GREENE: Sounds like such an interesting moment for a lot of Republicans here. Because on one hand you have a place that is so important to the economy that it's gotten federal money for a long time. And on the other side, you have a real desire right now to control federal spending in general. How do you kind of work that out in your head?

MATEJKA: Yeah, that's why I'm a little bit, you know, contorted in that whole thing, you know because I think we do need to quit spending our federal money like we are. But we're going away with so many crazy things that what I think will happen is one of those things that's crazy.

GREENE: And that really is the conundrum for a lot of people here. They feel like too much federal spending is crazy. But spending money on the lab isn't.

From Idaho Falls, we headed deep up into the mountains, where there are communities with as few as a 100 people. We'll hear from that part of the state tomorrow.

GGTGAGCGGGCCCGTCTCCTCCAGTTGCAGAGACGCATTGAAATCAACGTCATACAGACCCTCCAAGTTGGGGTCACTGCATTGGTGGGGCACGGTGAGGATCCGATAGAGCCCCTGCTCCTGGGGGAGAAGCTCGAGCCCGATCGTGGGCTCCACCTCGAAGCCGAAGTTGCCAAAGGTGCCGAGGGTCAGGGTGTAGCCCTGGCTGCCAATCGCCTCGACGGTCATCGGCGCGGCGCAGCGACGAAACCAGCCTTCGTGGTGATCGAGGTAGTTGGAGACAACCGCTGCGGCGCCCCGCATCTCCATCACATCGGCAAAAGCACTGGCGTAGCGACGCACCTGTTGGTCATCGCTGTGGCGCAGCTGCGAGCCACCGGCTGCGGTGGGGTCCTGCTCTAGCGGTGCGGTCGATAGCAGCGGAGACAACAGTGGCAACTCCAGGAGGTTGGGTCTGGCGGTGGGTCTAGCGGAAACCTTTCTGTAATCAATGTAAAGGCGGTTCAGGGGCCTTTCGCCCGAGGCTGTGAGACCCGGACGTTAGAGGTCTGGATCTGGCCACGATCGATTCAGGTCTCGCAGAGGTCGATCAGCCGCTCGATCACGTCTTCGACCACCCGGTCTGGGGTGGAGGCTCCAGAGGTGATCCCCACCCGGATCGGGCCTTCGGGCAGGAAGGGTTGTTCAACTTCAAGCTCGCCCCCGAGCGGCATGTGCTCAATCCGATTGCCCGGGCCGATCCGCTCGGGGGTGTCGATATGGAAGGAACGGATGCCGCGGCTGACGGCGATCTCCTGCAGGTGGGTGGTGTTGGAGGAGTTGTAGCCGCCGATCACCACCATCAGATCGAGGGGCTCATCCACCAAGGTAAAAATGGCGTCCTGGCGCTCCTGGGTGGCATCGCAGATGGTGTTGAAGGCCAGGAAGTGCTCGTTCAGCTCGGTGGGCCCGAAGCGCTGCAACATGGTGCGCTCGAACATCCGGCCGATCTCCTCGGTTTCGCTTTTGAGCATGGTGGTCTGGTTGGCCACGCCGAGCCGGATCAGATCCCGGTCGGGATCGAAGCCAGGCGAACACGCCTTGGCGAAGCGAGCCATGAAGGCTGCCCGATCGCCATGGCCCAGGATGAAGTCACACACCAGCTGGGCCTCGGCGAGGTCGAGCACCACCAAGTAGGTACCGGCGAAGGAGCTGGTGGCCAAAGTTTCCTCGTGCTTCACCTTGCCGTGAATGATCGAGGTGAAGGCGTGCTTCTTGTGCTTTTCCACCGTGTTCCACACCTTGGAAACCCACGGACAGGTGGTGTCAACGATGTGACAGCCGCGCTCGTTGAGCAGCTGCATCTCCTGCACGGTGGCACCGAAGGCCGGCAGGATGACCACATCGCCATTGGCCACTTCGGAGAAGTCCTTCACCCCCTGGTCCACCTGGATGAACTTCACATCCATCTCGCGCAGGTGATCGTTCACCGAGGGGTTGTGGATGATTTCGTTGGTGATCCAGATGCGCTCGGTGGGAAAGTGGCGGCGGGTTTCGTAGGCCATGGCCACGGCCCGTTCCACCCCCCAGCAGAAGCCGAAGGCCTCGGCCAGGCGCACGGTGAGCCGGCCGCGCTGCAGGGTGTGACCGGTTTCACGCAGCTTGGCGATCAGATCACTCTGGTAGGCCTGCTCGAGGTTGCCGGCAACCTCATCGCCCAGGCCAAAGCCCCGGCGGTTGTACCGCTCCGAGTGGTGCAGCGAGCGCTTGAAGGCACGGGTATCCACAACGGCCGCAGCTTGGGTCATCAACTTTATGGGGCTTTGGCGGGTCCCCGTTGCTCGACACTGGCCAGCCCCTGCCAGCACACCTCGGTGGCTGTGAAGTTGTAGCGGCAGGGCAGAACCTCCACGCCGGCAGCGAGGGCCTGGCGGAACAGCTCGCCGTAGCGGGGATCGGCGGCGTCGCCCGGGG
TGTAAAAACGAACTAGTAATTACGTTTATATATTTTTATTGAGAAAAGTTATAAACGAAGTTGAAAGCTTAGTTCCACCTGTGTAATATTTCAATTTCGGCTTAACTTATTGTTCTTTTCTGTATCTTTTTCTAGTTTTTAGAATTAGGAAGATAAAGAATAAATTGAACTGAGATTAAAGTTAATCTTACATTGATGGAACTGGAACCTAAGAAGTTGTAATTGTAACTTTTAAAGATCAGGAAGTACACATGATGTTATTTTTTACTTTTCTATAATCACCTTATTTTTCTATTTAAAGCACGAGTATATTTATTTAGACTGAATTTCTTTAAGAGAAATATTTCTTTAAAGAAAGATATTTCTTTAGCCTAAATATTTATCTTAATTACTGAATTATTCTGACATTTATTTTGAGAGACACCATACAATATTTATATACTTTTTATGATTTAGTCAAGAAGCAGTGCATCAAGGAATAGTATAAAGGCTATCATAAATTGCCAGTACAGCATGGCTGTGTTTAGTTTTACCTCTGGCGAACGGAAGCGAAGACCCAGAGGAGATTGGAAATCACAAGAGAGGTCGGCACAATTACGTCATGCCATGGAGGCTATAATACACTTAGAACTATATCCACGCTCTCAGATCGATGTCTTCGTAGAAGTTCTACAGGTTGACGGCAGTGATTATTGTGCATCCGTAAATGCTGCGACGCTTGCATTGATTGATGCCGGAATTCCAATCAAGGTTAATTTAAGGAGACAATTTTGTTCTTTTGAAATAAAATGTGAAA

INSKEEP: And you can follow David on the road, which is a nice thing to do, he goes to scenic places, often stops for something to eat. If you want to join David on these travels, there's a Tumblr account where you can do that. Check out photos from the trip at nprontheroad.tumblr.com.

You hear our colleague, David Greene, right here on MORNING EDITION from NPR News. Transcript provided by NPR, Copyright NPR.

David Greene is an award-winning journalist and New York Times best-selling author. He is a host of NPR's Morning Edition, the most listened-to radio news program in the United States, and also of NPR's popular morning news podcast, Up First.